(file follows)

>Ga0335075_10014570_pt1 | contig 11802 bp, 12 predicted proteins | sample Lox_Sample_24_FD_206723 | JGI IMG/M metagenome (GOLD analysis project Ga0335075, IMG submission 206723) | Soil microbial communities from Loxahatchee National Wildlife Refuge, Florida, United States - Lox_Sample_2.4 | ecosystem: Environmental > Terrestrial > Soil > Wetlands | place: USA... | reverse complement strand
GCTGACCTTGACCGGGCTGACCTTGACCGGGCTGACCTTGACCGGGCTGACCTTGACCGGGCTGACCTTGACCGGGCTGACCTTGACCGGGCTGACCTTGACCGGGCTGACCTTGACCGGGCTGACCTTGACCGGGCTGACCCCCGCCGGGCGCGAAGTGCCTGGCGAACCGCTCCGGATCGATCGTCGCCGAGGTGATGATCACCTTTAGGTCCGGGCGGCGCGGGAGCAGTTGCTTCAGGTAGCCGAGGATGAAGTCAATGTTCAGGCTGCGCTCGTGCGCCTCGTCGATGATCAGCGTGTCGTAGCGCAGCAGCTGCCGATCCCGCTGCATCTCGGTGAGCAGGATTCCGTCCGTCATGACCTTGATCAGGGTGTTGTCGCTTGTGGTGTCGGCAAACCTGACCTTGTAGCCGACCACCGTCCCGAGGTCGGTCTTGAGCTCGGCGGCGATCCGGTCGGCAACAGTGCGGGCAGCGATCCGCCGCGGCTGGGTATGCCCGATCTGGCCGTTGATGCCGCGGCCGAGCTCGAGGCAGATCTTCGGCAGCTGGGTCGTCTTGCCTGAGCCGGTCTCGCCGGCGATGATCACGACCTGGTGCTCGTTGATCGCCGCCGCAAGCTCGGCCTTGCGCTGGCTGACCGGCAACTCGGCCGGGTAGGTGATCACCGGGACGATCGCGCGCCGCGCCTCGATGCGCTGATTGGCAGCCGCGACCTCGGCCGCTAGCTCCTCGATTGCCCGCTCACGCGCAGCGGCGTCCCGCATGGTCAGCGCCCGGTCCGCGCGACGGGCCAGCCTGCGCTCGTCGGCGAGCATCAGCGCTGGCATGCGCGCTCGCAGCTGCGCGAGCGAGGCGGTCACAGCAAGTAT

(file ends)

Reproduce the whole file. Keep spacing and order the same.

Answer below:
>Ga0335075_10014570_pt1 | contig 11802 bp, 12 predicted proteins | sample Lox_Sample_24_FD_206723 | JGI IMG/M metagenome (GOLD analysis project Ga0335075, IMG submission 206723) | Soil microbial communities from Loxahatchee National Wildlife Refuge, Florida, United States - Lox_Sample_2.4 | ecosystem: Environmental > Terrestrial > Soil > Wetlands | place: USA... | reverse complement strand
GCTGACCTTGACCGGGCTGACCTTGACCGGGCTGACCTTGACCGGGCTGACCTTGACCGGGCTGACCTTGACCGGGCTGACCTTGACCGGGCTGACCTTGACCGGGCTGACCTTGACCGGGCTGACCTTGACCGGGCTGACCCCCGCCGGGCGCGAAGTGCCTGGCGAACCGCTCCGGATCGATCGTCGCCGAGGTGATGATCACCTTTAGGTCCGGGCGGCGCGGGAGCAGTTGCTTCAGGTAGCCGAGGATGAAGTCAATGTTCAGGCTGCGCTCGTGCGCCTCGTCGATGATCAGCGTGTCGTAGCGCAGCAGCTGCCGATCCCGCTGCATCTCGGTGAGCAGGATTCCGTCCGTCATGACCTTGATCAGGGTGTTGTCGCTTGTGGTGTCGGCAAACCTGACCTTGTAGCCGACCACCGTCCCGAGGTCGGTCTTGAGCTCGGCGGCGATCCGGTCGGCAACAGTGCGGGCAGCGATCCGCCGCGGCTGGGTATGCCCGATCTGGCCGTTGATGCCGCGGCCGAGCTCGAGGCAGATCTTCGGCAGCTGGGTCGTCTTGCCTGAGCCGGTCTCGCCGGCGATGATCACGACCTGGTGCTCGTTGATCGCCGCCGCAAGCTCGGCCTTGCGCTGGCTGACCGGCAACTCGGCCGGGTAGGTGATCACCGGGACGATCGCGCGCCGCGCCTCGATGCGCTGATTGGCAGCCGCGACCTCGGCCGCTAGCTCCTCGATTGCCCGCTCACGCGCAGCGGCGTCCCGCATGGTCAGCGCCCGGTCCGCGCGACGGGCCAGCCTGCGCTCGTCGGCGAGCATCAGCGCTGGCATGCGCGCTCGCAGCTGCGCGAGCGAGGCGGTCACAGCAAGTAT